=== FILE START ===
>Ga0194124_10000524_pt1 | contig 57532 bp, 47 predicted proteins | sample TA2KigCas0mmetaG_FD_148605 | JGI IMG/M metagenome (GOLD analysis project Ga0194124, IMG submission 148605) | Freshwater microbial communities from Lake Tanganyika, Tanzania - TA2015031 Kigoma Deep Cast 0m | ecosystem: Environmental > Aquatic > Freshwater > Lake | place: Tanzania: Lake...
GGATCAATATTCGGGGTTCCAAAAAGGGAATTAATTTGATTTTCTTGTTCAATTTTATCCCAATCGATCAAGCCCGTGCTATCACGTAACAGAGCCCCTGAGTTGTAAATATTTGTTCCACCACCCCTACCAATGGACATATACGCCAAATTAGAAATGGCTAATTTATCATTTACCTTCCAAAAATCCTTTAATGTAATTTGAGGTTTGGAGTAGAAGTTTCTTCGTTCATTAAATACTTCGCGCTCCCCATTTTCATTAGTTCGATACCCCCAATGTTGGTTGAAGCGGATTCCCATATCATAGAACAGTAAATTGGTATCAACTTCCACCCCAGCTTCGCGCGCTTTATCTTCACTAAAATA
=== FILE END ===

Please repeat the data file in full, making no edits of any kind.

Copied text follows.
>Ga0194124_10000524_pt1 | contig 57532 bp, 47 predicted proteins | sample TA2KigCas0mmetaG_FD_148605 | JGI IMG/M metagenome (GOLD analysis project Ga0194124, IMG submission 148605) | Freshwater microbial communities from Lake Tanganyika, Tanzania - TA2015031 Kigoma Deep Cast 0m | ecosystem: Environmental > Aquatic > Freshwater > Lake | place: Tanzania: Lake...
GGATCAATATTCGGGGTTCCAAAAAGGGAATTAATTTGATTTTCTTGTTCAATTTTATCCCAATCGATCAAGCCCGTGCTATCACGTAACAGAGCCCCTGAGTTGTAAATATTTGTTCCACCACCCCTACCAATGGACATATACGCCAAATTAGAAATGGCTAATTTATCATTTACCTTCCAAAAATCCTTTAATGTAATTTGAGGTTTGGAGTAGAAGTTTCTTCGTTCATTAAATACTTCGCGCTCCCCATTTTCATTAGTTCGATACCCCCAATGTTGGTTGAAGCGGATTCCCATATCATAGAACAGTAAATTGGTATCAACTTCCACCCCAGCTTCGCGCGCTTTATCTTCACTAAAATA